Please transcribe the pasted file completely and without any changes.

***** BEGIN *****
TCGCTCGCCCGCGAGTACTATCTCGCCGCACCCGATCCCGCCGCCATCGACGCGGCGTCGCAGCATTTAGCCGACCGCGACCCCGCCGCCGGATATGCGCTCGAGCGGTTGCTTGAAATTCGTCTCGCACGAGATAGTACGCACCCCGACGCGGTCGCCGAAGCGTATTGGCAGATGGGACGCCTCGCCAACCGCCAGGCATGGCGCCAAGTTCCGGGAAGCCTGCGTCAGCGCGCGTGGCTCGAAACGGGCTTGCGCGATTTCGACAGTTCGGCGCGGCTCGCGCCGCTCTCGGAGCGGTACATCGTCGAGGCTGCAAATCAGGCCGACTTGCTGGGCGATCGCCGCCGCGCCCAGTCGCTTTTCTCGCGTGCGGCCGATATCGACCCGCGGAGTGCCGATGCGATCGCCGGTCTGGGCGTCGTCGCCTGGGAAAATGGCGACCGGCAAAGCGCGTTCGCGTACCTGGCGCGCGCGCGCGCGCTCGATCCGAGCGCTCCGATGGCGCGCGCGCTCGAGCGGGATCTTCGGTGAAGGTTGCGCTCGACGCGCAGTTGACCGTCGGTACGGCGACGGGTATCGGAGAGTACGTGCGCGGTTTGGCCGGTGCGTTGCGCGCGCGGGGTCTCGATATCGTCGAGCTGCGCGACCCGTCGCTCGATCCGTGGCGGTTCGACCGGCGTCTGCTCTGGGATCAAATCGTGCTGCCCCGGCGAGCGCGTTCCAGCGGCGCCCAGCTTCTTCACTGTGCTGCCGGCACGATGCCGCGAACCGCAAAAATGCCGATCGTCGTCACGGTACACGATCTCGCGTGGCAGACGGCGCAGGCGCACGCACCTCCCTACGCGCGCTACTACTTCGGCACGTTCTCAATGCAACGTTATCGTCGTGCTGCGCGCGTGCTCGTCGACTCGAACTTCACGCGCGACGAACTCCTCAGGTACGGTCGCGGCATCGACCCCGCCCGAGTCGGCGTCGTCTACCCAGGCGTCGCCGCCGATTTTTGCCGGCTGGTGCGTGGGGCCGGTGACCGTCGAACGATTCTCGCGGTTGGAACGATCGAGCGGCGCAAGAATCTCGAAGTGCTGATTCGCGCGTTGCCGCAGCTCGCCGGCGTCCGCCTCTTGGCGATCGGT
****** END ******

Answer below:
TCGCTCGCCCGCGAGTACTATCTCGCCGCACCCGATCCCGCCGCCATCGACGCGGCGTCGCAGCATTTAGCCGACCGCGACCCCGCCGCCGGATATGCGCTCGAGCGGTTGCTTGAAATTCGTCTCGCACGAGATAGTACGCACCCCGACGCGGTCGCCGAAGCGTATTGGCAGATGGGACGCCTCGCCAACCGCCAGGCATGGCGCCAAGTTCCGGGAAGCCTGCGTCAGCGCGCGTGGCTCGAAACGGGCTTGCGCGATTTCGACAGTTCGGCGCGGCTCGCGCCGCTCTCGGAGCGGTACATCGTCGAGGCTGCAAATCAGGCCGACTTGCTGGGCGATCGCCGCCGCGCCCAGTCGCTTTTCTCGCGTGCGGCCGATATCGACCCGCGGAGTGCCGATGCGATCGCCGGTCTGGGCGTCGTCGCCTGGGAAAATGGCGACCGGCAAAGCGCGTTCGCGTACCTGGCGCGCGCGCGCGCGCTCGATCCGAGCGCTCCGATGGCGCGCGCGCTCGAGCGGGATCTTCGGTGAAGGTTGCGCTCGACGCGCAGTTGACCGTCGGTACGGCGACGGGTATCGGAGAGTACGTGCGCGGTTTGGCCGGTGCGTTGCGCGCGCGGGGTCTCGATATCGTCGAGCTGCGCGACCCGTCGCTCGATCCGTGGCGGTTCGACCGGCGTCTGCTCTGGGATCAAATCGTGCTGCCCCGGCGAGCGCGTTCCAGCGGCGCCCAGCTTCTTCACTGTGCTGCCGGCACGATGCCGCGAACCGCAAAAATGCCGATCGTCGTCACGGTACACGATCTCGCGTGGCAGACGGCGCAGGCGCACGCACCTCCCTACGCGCGCTACTACTTCGGCACGTTCTCAATGCAACGTTATCGTCGTGCTGCGCGCGTGCTCGTCGACTCGAACTTCACGCGCGACGAACTCCTCAGGTACGGTCGCGGCATCGACCCCGCCCGAGTCGGCGTCGTCTACCCAGGCGTCGCCGCCGATTTTTGCCGGCTGGTGCGTGGGGCCGGTGACCGTCGAACGATTCTCGCGGTTGGAACGATCGAGCGGCGCAAGAATCTCGAAGTGCTGATTCGCGCGTTGCCGCAGCTCGCCGGCGTCCGCCTCTTGGCGATCGGT